Tag Archives: Kristine l Ming Blog

‘Floating on air’ after surgeons remove 19kg tumour

Watch surgeons in the operating theatre as they remove a tumour weighing 19.5kg (three stone) from Jasmine’s body.

The operation was carried out at Queen Elizabeth Hospital Birmingham.

Viewers in the UK can watch Jasmine’s story in full on Surgeons: At the Edge of Life at 21:00 on Monday 15 January on BBC Two, or on iPlayer.

Article source: http://www.bbc.co.uk/news/stories-42663918

Huge oil spill left after burning tanker sinks off China

Media captionFootage said to be filmed on Sunday 14 January showed huge plumes of smoke

Chinese ships are racing to clean up a giant oil spill after an Iranian tanker sank in the East China Sea.

The 120 sq km (46 sq mile) oil slick is thought to be made up of heavy fuel that was used to power the vessel.

The Sanchi oil tanker sank on Sunday and officials say all its crew members are dead.

It was carrying 136,000 tonnes of ultra-light crude oil from Iran which generates a toxic underwater slick that would be invisible from the surface.

Both the fuel and the ultra-light oil could cause devastating damage to marine life.

The Sanchi and a cargo ship collided 260km (160 miles) off Shanghai on 6 January, with the tanker then drifting south-east towards Japan.

It caught fire after the collision and burnt for more than a week before sinking off China’s east coast.

Iranian officials now say all 32 crew members – 30 Iranians and two Bangladeshis – on the tanker were killed.

On Monday, China Central Television said a search and rescue operation had been cancelled and a clean-up operation had begun after a fire on the surface was extinguished.

They said two ships were spraying the water with chemical agents designed to dissolve the oil.

Media captionBodies were airlifted off the tanker on Saturday

The BBC’s China correspondent Robin Brant says the oil slick has more than doubled in size since Sunday.

The big concern now is for the environmental impact, he said. There could also be a very tall plume of condensate, this ultra-refined form of oil, underneath the surface.

Condensate, which creates products such as jet fuel, is very different from the black crude that is often seen in oil spills.

It is toxic, low in density and considerably more explosive than regular crude.

The cause of the collision is still not known.

Some 13 vessels and an Iranian commando unit took part in the salvage operation, amid bad weather.

On Saturday, salvage workers boarded the vessel and found the bodies of two crew members in a lifeboat.

Only one other body had been found during the week of salvage operations.

The rescue workers also retrieved the ship’s black box but had to leave quickly because of the toxic smoke and high temperatures.

Article source: http://www.bbc.co.uk/news/world-asia-china-42690247

Black Death ‘spread by humans not rats’

Black rat (Rattus rattus) (c) SPLImage copyright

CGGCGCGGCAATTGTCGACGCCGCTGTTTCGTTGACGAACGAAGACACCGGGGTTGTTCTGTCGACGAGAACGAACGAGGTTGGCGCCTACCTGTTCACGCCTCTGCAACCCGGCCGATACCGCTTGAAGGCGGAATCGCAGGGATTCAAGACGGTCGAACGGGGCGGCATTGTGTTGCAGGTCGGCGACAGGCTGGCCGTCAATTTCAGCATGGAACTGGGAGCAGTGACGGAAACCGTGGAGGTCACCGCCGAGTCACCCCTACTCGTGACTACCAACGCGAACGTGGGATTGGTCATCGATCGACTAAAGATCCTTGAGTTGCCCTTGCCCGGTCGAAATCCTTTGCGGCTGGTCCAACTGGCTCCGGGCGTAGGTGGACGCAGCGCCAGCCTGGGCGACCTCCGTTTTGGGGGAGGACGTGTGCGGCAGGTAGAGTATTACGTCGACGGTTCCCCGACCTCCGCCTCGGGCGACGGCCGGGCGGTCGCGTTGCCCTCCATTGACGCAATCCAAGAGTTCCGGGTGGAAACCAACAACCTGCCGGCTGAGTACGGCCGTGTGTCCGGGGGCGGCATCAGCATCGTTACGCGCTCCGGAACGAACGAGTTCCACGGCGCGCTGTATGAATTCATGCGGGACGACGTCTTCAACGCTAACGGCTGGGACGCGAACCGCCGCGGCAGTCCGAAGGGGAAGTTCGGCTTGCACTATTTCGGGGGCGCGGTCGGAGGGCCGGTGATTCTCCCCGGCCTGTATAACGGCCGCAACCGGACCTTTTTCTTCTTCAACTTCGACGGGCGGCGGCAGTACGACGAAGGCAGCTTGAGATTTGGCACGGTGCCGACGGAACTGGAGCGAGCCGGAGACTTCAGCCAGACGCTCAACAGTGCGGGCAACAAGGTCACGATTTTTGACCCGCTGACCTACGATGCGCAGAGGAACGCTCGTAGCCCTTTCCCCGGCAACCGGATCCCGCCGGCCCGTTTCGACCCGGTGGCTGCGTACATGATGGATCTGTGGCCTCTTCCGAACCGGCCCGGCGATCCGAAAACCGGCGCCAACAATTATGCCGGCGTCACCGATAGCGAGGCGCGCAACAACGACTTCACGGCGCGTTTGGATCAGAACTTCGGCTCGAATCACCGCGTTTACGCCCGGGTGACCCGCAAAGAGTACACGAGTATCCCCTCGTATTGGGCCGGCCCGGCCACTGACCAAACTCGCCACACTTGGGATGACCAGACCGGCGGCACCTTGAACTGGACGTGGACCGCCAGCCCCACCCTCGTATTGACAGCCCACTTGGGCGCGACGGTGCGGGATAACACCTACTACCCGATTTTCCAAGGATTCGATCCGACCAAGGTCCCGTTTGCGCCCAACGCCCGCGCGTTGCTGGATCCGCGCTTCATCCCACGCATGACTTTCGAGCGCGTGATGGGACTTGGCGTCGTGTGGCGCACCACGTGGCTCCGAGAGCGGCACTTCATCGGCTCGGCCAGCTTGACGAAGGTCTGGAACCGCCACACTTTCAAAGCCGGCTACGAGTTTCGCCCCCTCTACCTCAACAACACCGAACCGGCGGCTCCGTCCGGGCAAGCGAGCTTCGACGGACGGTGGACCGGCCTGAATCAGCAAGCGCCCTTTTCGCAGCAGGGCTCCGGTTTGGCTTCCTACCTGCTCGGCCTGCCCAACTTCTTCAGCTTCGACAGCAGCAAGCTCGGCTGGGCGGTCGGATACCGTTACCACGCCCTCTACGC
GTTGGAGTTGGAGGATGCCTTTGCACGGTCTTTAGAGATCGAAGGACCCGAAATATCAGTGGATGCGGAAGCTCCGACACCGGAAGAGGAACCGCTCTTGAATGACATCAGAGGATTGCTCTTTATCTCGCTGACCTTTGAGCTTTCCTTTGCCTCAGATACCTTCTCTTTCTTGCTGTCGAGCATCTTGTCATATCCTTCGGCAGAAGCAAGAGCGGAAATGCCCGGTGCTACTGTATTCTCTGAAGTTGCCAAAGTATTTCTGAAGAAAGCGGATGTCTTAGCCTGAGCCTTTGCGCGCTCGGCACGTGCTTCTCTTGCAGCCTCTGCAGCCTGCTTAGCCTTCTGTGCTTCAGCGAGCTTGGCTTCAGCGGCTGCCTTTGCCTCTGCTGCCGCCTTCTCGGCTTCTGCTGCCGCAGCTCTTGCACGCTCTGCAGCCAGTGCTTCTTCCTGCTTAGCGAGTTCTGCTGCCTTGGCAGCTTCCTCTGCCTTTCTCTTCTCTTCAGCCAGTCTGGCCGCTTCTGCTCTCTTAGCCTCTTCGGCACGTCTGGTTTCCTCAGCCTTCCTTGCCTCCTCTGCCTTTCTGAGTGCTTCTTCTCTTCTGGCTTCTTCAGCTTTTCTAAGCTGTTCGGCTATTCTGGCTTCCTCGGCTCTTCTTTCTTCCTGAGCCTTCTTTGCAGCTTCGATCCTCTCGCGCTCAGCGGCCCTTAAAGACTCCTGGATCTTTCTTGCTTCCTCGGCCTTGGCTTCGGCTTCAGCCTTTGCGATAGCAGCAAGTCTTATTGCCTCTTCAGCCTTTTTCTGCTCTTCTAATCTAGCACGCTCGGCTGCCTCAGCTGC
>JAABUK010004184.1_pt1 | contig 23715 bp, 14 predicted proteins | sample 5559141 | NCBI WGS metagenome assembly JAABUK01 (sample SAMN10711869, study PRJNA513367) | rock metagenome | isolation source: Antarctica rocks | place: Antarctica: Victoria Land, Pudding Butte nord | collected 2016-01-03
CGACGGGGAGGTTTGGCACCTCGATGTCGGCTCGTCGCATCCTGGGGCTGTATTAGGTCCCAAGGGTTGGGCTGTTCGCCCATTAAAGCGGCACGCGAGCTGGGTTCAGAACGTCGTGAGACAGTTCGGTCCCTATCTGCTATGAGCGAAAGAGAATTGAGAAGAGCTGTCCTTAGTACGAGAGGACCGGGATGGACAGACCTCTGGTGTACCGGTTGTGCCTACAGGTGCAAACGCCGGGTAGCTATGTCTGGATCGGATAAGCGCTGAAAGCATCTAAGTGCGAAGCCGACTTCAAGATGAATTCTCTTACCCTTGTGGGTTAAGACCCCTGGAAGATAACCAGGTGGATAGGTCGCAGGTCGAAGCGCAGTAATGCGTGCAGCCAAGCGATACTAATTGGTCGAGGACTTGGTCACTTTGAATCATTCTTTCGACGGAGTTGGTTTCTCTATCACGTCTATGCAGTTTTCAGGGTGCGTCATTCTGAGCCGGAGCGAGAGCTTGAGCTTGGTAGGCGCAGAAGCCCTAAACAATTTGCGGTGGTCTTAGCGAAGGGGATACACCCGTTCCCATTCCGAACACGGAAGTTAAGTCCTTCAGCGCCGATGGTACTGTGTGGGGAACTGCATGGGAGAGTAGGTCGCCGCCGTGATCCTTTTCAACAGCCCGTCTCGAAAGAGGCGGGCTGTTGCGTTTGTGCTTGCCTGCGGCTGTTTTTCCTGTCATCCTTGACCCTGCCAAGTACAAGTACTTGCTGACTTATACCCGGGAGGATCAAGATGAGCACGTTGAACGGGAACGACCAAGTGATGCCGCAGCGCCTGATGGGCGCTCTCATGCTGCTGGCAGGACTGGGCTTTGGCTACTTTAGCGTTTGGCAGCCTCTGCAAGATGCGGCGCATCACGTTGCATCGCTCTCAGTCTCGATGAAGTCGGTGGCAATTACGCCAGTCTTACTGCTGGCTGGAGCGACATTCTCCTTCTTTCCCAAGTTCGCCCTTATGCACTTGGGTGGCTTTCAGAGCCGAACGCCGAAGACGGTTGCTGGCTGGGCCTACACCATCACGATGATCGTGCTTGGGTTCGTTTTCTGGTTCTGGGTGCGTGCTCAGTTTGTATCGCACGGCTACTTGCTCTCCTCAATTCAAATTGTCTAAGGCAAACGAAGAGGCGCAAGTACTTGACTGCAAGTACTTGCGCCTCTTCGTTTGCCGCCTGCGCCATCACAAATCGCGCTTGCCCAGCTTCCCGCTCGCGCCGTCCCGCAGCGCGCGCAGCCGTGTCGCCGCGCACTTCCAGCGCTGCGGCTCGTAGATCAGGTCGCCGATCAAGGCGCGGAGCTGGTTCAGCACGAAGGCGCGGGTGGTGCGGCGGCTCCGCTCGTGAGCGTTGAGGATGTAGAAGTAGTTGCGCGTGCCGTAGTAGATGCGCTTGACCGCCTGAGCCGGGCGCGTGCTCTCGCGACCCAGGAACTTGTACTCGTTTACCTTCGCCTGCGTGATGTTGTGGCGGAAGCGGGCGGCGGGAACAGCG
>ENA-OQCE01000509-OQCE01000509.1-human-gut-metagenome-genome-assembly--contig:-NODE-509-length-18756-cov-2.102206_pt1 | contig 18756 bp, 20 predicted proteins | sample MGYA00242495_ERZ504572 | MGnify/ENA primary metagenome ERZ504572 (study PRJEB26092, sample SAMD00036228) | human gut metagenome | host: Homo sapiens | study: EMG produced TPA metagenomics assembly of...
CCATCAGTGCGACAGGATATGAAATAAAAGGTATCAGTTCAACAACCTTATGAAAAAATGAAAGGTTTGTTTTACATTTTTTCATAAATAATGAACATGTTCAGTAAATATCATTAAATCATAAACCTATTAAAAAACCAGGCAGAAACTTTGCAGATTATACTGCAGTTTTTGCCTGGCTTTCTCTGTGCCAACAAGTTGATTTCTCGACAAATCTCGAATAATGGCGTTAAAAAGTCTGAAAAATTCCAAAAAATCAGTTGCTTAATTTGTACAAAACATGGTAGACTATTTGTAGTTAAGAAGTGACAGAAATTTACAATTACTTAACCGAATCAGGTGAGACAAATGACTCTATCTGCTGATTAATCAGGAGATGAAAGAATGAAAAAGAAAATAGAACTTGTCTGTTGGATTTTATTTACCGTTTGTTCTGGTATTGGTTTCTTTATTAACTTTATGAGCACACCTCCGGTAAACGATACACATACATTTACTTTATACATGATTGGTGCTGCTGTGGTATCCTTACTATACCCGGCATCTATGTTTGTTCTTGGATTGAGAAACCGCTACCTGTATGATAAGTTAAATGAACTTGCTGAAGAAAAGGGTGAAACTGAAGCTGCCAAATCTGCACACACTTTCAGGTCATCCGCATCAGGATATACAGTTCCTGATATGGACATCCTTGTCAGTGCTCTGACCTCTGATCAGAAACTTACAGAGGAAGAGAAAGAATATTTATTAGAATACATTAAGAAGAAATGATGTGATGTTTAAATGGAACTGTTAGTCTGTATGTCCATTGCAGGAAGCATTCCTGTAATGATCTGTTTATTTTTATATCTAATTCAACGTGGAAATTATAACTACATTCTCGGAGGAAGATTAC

Science Photo Library

Image caption

The bite of rat-borne fleas infected with the bubonic plague has been blamed for disease transmission during the medieval pandemic

Rats were not to blame for the spread of plague during the Black Death, according to a study.

The rodents and their fleas were thought to have spread a series of outbreaks in 14th-19th Century Europe.

But a team from the universities of Oslo and Ferrara now says the first, the Black Death, can be “largely ascribed to human fleas and body lice”.

The study, in the Proceedings of the National Academy of Science, uses records of its pattern and scale.

The Black Death claimed an estimated 25 million lives, more than a third of Europe’s population, between 1347 and 1351.

Image copyright
Science Photo Library

Image caption

Has the black rat (Rattus rattus) been falsely blamed for spreading plague during the Black Death?

“We have good mortality data from outbreaks in nine cities in Europe,” Prof Nils Stenseth, from the University of Oslo, told BBC News.

“So we could construct models of the disease dynamics [there].”

He and his colleagues then simulated disease outbreaks in each of these cities, creating three models where the disease was spread by:

  • rats
  • airborne transmission
  • fleas and lice that live on humans and their clothes

In seven out of the nine cities studied, the “human parasite model” was a much better match for the pattern of the outbreak.

It mirrored how quickly it spread and how many people it affected.

“The conclusion was very clear,” said Prof Stenseth. “The lice model fits best.”

“It would be unlikely to spread as fast as it did if it was transmitted by rats.

“It would have to go through this extra loop of the rats, rather than being spread from person to person.”

‘Stay at home’

Prof Stenseth said the study was primarily of historical interest – using modern understanding of disease to unpick what had happened during one of the most devastating pandemics in human history.